10 WAYS TO PROTECT YOUR EYES THIS SUMMER

July 21, 2017
 

Information from the Barnet Perkins Eye Center provides great evidence-based advice on how to protect your eyes this summer. Remember we want to help you maintain good vision for many summers to come.
1. Wear Sunglasses with Complete Ultraviolet Protection. You already know that you should protect your skin from ultraviolet radiation (UVR). But our eyes need similar protection, too. UVR comes form the sun and may also be reflected off surfaces such as water or sand.
Sunglasses are key but must offer 100% protection against both UVA and UVB rays. There are many choices of sunglasses that provide this protection and they don’t have to be expensive. Why is this important?: Too much exposure to UVR can cause photokeratitis or photo conjunctivitis (also known as “snow blindness”) in the short-term. Continual exposure may also cause cataracts, pterygium (a non-cancerous growth over the cornea) or skin cancer of the eyelids.

2. Use Goggles at the Pool. While swimming in a pool is a great way to cool off and get exercise, the chlorine in the water can feel awful on your eyes. The chlorine is designed to protect you from exposure to germs but can also hurt your eyes. Protect your eyes by wearing goggles and also consider wearing them if you swim the ocean or other natural bodies of water because they may contain other contaminants that may hurt your eyes. Why is this important?: Studies have shown that frequent exposure to chlorine negatively affects the integrity of your corneal epithelium. The epithelium protects the cornea from irritants and pathogens and if it is compromised you may have an increased likelihood of corneal abrasion or other eye injuries.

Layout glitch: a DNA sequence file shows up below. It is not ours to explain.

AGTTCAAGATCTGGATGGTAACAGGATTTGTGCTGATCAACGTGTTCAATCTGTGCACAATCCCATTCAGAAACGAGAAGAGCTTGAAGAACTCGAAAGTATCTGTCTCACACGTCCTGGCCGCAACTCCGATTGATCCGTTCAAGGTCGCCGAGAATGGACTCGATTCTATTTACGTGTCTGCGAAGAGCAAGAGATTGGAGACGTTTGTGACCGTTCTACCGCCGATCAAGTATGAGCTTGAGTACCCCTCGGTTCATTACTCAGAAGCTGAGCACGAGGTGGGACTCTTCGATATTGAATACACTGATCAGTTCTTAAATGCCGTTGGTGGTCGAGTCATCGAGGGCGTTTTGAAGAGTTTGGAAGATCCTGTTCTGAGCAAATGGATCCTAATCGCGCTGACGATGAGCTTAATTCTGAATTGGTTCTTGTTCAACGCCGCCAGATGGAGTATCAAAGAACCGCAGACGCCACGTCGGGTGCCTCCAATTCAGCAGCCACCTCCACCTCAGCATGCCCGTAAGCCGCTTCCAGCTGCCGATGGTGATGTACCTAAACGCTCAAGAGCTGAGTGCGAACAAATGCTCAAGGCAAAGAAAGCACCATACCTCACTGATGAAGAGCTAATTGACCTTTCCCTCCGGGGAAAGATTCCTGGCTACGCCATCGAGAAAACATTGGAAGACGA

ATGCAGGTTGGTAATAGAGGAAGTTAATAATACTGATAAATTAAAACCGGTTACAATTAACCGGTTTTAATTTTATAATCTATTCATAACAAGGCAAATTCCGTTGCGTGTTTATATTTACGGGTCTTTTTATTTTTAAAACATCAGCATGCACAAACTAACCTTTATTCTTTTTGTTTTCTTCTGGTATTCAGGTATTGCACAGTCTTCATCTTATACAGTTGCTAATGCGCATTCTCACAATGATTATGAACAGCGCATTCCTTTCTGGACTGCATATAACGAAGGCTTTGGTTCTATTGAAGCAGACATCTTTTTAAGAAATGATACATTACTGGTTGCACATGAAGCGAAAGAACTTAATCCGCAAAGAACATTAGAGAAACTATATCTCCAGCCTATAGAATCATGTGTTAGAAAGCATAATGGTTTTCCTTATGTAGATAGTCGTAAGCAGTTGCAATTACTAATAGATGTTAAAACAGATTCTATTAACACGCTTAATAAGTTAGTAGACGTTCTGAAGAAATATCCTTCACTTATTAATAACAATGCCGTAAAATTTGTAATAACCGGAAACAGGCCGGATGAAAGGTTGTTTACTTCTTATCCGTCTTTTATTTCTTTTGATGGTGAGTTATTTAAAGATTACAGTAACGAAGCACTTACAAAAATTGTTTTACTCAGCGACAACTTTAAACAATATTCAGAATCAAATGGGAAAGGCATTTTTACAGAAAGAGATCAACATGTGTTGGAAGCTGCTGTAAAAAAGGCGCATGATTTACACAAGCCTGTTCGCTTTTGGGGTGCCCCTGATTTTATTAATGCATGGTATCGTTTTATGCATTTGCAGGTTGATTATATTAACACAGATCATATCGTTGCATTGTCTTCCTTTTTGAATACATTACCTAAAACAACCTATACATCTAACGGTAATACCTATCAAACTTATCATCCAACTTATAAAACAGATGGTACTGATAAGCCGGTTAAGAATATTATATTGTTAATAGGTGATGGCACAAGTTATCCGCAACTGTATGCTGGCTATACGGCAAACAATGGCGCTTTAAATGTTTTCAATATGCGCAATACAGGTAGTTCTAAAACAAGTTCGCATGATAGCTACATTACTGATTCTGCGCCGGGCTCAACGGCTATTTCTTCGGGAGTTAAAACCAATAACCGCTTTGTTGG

3. Wash Hands and Avoid Rubbing Your Eyes. The best way to protect yourself from the spread of communicable disease is to wash your hands regularly. Doing this helps avoid contracting eye-related conditions such as conjunctivitis. You often develop conjunctivitis after touching something that someone else has touched after they rubbed their eyes. Why is this important?: You should wash your hands thoroughly before you apply any treatments to your eyes and avoid rubbing your eyes as much as possible. When you have conjunctivitis, be sure to wash your hands after putting in eye drops or ointment to avoid spreading the disease to others.

4. Wear Hats. Even if you wear sunglasses every time you go outside, you are not offering complete UVR protection to your eyes and eyelids. The gaps found along the sides of sunglasses still offer exposure to UVR. Wear a hat with a brim at least 3 inches wide to provide additional protection. Besides a sunglasses-hat combo can look very cool! Why is this important?: Basil cell carcinoma is a form of skin cancer that typically affects the eyelids. While it more commonly occurs on the lower eyelid, it can also develop in the corners of the eye or under the eyebrow. While BCC does not usually spread to other parts of the body, it can certainly spread to the eye itself.

5. Protect Against Chemicals. While people are more likely to sustain chemical burns to their eyes while at work, there are several opportunities to hurt your eyes in non-occupational tasks, as well: hand or body soap bubbles that op hear your eyes; spray paint that blows back into your face; or slashing cleaning solutions. If you are working with any kind of toxic chemicals wear protective goggles or other protective eyewear and take care to handle solutions delicately, so that they do not splash. Why is this important?: Chemical exposure that caused eye-related chemical burns represent a serious ocular emergency that can ultimately cause serious damage or blindness. Don’t become a victim if you can avoid it!